Chief Executive’s Blog
October 19, 2015 § Leave a comment
I have recently returned from a trip to the Budongo Conservation Field Station (BCFS) in Uganda, where we are celebrating a double anniversary: it is the 25th anniversary of the start of the conservation project in the Budongo Forest and it is the tenth anniversary of RZSS’s involvement with BCFS.
This was my first visit to the station in Uganda and it was remarkable to be able to witness the work of BCFS in the forest. For those of you who are unfamiliar with BCFS, it is a conservation project – of which RZSS is the core funder – which blends research and conservation to ensure sustainable management and utilisation of the Budongo Forest Reserve and all its wildlife. The station conducts world-class scientific research on the chimpanzees which inhabit the Budongo Forest and welcomes scientists, students and researchers from around the world. The research and activities at BCFS support policy development, conservation action and sustainable resource management.
I spent a week at the research station with RZSS Head of Conservation Programmes Sarah Robinson and Director of BCFS Fred Babweteera, who showed us around the station as well as some of the other communities and projects which BCFS supports, such as local communities and schools. It was also wonderful to be able to witness the chimpanzees in their natural habitat in the Budongo Forest; some of the chimpanzees even strolled through the camp.
I am also very pleased to announce that HRH The Princess Royal, the Society’s Royal Patron, delivered a talk as part of the Tribal Elders: Words of Wisdom series at RZSS Edinburgh Zoo on the evening of Thursday 15 October. The Tribal Elders talk, entitled “Committed to conservation: you can make a difference”, was a sell-out event and as a thank you for her support as Royal Patron, HRH The Princess Royal was presented with a gift of a handmade silver hair comb adorned with an intricately crafted greater one-horned rhino; created by RZSS Silversmith in Residence Bryony Knox. The gift was presented on a tray, handcrafted especially for The Princess Royal by residents of the local community in Budongo, Uganda.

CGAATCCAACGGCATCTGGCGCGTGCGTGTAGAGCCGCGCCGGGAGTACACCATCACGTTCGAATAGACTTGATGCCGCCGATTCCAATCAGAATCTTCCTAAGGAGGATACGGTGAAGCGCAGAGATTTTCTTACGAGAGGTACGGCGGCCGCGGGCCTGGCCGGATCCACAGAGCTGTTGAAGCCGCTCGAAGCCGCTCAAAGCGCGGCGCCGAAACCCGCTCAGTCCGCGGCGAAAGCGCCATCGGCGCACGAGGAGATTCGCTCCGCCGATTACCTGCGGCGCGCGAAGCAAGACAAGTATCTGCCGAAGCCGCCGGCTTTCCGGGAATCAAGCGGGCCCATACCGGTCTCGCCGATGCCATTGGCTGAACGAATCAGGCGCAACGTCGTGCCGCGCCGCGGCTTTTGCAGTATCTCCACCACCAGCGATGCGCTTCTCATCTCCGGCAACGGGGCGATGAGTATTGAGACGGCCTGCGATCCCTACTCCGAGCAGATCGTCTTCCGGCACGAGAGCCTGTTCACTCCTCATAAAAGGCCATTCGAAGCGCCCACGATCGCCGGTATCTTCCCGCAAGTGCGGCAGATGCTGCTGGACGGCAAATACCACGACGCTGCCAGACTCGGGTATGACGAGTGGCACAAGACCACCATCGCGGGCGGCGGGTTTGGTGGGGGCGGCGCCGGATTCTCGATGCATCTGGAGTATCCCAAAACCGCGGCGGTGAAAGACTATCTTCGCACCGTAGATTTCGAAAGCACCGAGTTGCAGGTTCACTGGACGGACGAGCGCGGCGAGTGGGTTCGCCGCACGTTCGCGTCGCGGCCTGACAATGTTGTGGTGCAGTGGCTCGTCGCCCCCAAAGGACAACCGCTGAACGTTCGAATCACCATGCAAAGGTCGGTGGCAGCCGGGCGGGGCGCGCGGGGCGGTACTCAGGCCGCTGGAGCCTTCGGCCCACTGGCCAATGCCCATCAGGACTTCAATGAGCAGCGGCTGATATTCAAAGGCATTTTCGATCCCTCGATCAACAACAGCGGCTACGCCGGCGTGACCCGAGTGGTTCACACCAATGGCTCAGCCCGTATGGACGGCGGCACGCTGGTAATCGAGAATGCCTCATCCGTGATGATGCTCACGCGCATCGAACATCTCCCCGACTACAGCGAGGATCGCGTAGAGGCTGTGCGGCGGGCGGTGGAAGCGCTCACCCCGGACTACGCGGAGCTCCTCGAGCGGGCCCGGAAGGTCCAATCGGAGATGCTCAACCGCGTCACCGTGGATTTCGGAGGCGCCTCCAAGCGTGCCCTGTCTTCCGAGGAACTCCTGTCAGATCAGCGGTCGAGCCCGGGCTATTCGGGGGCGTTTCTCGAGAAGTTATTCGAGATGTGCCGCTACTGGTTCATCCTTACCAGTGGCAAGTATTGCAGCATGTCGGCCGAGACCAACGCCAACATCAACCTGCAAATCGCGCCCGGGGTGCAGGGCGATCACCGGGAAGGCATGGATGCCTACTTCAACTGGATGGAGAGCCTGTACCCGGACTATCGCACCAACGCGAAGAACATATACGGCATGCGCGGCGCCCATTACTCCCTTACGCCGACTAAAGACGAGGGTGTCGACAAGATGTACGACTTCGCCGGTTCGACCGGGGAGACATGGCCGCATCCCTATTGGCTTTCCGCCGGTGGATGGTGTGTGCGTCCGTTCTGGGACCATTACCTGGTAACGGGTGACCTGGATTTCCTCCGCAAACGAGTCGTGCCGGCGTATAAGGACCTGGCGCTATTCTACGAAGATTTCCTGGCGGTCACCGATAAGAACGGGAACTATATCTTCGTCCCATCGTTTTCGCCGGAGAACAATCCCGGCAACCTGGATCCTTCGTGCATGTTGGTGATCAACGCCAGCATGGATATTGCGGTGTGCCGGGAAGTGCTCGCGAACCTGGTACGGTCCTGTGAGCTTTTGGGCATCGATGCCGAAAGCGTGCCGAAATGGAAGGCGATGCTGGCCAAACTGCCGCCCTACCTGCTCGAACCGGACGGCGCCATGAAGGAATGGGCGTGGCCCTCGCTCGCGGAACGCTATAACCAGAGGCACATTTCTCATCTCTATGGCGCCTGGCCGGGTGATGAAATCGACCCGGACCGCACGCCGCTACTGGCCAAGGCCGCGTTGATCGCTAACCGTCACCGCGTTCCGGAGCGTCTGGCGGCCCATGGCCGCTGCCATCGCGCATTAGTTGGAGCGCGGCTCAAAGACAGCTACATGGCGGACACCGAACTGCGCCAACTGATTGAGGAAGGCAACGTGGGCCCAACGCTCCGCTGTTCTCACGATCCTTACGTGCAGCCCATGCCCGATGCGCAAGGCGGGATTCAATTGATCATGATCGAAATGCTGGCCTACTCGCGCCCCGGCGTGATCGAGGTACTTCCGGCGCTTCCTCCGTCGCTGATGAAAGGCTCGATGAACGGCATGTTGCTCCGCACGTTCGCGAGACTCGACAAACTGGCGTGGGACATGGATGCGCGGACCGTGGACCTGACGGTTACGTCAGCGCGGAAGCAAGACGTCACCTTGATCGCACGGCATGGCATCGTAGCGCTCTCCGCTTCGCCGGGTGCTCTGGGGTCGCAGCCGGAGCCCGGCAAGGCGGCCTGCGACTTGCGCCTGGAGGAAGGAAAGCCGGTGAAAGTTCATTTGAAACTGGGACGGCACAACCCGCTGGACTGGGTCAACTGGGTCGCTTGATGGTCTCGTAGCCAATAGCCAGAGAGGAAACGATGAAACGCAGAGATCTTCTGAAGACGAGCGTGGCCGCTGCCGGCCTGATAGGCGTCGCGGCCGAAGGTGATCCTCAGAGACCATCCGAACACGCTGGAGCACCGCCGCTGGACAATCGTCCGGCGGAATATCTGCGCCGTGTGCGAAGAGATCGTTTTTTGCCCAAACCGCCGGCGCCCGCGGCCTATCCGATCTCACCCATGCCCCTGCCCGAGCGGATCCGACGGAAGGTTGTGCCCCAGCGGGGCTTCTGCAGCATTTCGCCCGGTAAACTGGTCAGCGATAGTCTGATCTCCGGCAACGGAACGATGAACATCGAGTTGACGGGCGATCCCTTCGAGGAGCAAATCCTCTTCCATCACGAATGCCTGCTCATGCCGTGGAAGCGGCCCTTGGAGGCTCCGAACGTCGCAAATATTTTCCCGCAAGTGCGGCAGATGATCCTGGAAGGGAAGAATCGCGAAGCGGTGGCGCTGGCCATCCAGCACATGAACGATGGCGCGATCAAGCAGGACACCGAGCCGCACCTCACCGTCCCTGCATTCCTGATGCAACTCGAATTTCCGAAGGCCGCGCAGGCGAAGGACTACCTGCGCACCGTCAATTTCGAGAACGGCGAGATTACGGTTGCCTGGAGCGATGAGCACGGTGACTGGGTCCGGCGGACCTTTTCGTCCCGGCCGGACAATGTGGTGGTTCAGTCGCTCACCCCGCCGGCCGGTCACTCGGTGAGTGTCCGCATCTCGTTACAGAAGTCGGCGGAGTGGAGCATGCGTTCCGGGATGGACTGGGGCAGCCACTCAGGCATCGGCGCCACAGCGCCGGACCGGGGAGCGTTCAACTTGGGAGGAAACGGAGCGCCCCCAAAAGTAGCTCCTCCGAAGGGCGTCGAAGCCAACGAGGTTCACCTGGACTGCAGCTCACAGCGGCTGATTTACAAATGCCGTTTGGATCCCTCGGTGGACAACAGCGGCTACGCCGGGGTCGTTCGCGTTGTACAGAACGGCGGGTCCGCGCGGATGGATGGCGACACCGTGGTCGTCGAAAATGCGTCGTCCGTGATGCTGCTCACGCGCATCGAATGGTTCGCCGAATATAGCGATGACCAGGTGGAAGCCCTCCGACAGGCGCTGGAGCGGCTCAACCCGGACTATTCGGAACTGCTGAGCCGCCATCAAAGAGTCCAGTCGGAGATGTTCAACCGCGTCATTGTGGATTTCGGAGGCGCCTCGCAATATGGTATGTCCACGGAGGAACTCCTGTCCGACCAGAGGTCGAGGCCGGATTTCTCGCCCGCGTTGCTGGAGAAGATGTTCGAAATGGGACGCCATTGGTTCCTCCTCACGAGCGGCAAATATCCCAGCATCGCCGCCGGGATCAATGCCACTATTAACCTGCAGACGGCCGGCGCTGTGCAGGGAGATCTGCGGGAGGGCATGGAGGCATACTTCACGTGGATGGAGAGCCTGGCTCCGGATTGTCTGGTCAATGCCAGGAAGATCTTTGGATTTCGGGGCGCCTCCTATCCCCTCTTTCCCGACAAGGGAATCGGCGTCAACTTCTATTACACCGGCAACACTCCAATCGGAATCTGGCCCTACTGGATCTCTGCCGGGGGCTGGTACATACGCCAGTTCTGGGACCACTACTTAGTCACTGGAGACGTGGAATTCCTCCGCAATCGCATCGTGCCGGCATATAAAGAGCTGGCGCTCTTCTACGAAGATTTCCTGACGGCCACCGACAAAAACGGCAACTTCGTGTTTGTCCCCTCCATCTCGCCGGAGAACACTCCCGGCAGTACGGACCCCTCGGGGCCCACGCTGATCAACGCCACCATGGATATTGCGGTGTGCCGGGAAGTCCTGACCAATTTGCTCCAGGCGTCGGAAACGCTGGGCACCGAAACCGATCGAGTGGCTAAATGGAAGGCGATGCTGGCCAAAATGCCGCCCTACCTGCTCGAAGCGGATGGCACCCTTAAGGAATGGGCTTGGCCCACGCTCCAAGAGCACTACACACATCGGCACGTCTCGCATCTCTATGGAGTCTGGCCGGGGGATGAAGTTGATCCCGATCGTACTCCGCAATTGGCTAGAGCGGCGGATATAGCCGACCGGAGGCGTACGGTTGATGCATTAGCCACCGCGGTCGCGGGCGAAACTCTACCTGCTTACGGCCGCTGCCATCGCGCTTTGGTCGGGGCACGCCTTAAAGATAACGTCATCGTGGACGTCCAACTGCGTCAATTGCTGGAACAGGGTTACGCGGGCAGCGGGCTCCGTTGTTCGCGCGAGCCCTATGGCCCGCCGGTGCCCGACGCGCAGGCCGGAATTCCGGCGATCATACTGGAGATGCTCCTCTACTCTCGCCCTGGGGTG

And finally, in news from our other conservation projects, this week Neahga Leonard visited the Conservation Team at RZSS Edinburgh Zoo to talk about the Cat Ba Langur Conservation Project. The Cat Ba Langur or Golden-headed langur is endemic to the islands of Ca Ba in Northern Vietnam. Numbers were reduced to less than 100 individuals, largely as a result of poaching and for over a decade, Münster Zoo, the Zoological Society for the Conservation of Species and Populations (ZGAP) and Vietnamese conservation agencies have been collaborating to bring the poaching of langurs under control. As the project manager based in the Cat Ba national park, Neahga talked about some of the challenges being faced, milestones and future missions of the project going forward.
Our Giant Armadillo Conservation Project team in the Pantanal have been busy including the surrounding community in their search for giant armadillos. Distribution of posters and pamphlets throughout the local communities as well as taking education tools into to schools continues to support their efforts and help people recognise signs of Giant Armadillos in the area. There is also the potential to expand the outreach programme into 100 more schools in 2016 which is a very exciting prospect which will further help educate and engage the younger generation with the conservation of this important species.
“Only if we understand, will we care. Only if we care, will we help. Only if we help shall all be saved.”
– Jane Goodall